G M Nabar
Articles written in Proceedings – Section A
Volume 29 Issue 4 April 1949 pp 277-287
The measurement of oxidation potential of dilute solutions of sodium hypochlorite has been carried out at 30° C. by a method used successfully by various investigators.
The values of the oxidation potential at 30° C. are higher than those at 20° C. The differences in the potentials become more and more marked with reduction in the pH of the hypochlorite solution.
A correction of pH × 0·06 volts to the measured potentials at 30° C. does not show any maximum value over the pH region examined. A sharp change in the direction of pH-corrected oxidation potential curve, however, occurs at about the same pH at which a maximum is obtained at 20°C.
There exists no similarity between the corrected oxidation potential-pH curve at 30° C. and a curve showing relation between oxygen uptake or fluidity and pH at 30° C. Nabar, Scholefield and Turner1 had shown a striking resemblance between these curves at 20° C.
Volume 31 Issue 4 April 1950 pp 234-239
Volume 31 Issue 6 June 1950 pp 371-380
Volume 32 Issue 4 October 1950 pp 212-231
When cellulose is oxidised with a mixture of nitrogen dioxide and oxygen the products obtained (I) dissolve in dilute alkali when the carboxyl content is about 9% as compared with a minimum of 13·5% required for alkali solubility in case of nitrogen dioxide oxycelluloses (II).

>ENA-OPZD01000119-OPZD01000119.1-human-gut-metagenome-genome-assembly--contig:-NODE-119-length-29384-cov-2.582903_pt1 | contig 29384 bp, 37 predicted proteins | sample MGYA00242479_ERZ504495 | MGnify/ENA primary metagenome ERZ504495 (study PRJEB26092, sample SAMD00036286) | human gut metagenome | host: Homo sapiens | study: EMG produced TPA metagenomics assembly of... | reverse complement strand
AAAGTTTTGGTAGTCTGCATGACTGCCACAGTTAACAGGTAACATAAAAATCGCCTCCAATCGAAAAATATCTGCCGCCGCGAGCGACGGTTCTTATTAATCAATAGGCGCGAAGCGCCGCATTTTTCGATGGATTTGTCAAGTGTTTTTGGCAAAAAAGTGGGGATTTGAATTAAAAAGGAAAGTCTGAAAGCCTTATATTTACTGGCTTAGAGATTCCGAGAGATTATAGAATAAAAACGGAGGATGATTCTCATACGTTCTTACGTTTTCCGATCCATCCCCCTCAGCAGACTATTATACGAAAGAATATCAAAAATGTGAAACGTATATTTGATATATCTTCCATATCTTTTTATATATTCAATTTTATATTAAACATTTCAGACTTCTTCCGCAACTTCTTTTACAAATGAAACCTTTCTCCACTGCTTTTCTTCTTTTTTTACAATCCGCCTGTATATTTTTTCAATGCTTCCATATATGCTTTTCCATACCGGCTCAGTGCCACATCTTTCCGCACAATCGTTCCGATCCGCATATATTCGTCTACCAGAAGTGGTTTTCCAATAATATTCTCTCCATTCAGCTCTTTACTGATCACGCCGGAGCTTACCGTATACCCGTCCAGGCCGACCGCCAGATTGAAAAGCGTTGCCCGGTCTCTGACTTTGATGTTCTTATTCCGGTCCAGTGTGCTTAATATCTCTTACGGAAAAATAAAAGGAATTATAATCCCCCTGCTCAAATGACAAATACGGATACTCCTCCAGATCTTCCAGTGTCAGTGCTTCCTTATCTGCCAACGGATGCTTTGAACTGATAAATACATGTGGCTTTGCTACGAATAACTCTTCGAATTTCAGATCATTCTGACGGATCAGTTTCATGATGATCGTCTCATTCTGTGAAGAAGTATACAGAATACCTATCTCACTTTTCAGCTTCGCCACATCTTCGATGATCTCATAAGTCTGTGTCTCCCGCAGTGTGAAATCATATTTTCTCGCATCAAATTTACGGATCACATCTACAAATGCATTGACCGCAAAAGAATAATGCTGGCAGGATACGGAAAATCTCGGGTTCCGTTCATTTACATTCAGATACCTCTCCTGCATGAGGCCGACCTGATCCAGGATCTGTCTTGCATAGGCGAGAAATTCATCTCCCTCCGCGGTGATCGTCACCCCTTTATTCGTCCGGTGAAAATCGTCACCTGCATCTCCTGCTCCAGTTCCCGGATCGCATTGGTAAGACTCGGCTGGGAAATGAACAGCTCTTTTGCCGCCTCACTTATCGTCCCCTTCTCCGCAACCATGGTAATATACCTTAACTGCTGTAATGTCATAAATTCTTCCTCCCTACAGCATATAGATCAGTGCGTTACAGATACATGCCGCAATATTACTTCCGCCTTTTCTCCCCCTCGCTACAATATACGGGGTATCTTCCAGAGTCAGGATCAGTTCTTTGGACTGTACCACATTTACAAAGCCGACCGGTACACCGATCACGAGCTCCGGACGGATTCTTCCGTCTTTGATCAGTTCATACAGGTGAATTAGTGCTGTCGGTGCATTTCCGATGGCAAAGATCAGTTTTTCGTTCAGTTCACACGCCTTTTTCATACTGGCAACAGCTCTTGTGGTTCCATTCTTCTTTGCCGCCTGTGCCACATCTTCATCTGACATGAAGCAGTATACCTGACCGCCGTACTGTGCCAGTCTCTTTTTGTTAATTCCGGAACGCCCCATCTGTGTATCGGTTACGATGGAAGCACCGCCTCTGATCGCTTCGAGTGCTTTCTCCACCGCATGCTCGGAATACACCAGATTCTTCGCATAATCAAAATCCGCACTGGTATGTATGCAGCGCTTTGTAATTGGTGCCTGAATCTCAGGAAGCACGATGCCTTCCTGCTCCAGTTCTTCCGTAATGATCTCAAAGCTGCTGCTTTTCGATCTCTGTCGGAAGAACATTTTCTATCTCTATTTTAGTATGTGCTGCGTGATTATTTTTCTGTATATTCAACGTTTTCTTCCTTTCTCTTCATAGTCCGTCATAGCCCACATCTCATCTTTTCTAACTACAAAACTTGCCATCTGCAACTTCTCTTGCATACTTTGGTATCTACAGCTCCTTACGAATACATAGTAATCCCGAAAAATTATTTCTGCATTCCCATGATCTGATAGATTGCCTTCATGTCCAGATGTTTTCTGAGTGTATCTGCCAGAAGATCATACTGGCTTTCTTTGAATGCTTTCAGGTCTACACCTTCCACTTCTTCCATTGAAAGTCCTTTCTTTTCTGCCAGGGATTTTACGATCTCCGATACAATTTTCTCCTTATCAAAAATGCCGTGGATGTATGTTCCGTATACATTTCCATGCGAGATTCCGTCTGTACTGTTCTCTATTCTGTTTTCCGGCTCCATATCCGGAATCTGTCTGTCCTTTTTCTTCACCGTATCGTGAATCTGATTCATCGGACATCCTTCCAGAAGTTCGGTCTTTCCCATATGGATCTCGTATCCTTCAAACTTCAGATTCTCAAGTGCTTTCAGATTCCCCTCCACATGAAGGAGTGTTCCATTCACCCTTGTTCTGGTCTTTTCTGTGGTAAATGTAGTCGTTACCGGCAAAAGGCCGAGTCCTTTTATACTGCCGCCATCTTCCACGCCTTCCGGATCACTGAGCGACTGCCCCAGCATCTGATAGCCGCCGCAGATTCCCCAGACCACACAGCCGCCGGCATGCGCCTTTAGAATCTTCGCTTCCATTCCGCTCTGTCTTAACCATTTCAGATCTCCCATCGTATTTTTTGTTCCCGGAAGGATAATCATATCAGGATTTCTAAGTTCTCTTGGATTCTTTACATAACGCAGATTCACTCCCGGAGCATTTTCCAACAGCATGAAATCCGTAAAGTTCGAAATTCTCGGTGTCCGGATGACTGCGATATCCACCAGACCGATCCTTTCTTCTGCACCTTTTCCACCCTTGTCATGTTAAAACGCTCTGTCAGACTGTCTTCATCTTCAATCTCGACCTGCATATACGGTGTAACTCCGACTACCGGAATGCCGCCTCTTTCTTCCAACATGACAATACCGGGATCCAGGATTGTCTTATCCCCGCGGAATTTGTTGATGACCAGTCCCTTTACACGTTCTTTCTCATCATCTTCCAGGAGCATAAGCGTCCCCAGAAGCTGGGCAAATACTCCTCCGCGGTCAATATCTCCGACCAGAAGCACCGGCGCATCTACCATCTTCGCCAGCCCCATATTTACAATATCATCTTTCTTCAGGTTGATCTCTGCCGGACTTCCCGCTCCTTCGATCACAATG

I usually possesses a higher percentage of combined nitrogen than II.
The yellow colour developed on treatment with hot dilute caustic soda disappears more or less completely if the oxycelluloses (except I) are treated with chlorous acid. In case of I, the intensity of the colour is diminished considerably.
There is a greater decrease in cuprammonium fluidity on treatment with chlorous acid with I and periodic acid oxycelluloses as compared with II and dichromate oxalic acid oxycelluloses.
On treatment with alkali there is a fall in copper number both in the case of I and periodic acid oxycellulose while an increase in copper number takes place in the case of II and dichromate-oxalic acid oxycellulose. Based on the above conclusions a tentative mechanism of oxidation has been suggested for the oxidation of cellulose with a mixture of nitrogen dioxide and oxygen.
Volume 32 Issue 4 October 1950 pp 232-239
Volume 32 Issue 5 November 1950 pp 319-329
The relation between pH of sodium hypochlorite solutions and the amount of oxygen consumed at 30°C. by cotton in presence of ferrous hydroxide and a number of vat dyes belonging to different chemical structural groups, is determined.
It is found that the reduced substances do not show uniform behaviour. The rate of oxygen uptake, the amount of oxygen transferred and the pH of maximum oxygen uptake by the cellulose substrate, are dependent on the individual reducing substance present on the fibre during the hypochlorite treatment.
At 30°C., there exists no similarity between the pH-corrected oxidation potentials curve and the curve showing relation between pH and oxygen uptake or fluidity.
The corrected oxidation potentials as obtained by applying a correction of 0.·06×pH volts to the measured value of the potentials is not a measure of the oxidising intensity of hypochlorite solutions.
Volume 34 Issue 2 August 1951 pp 101-120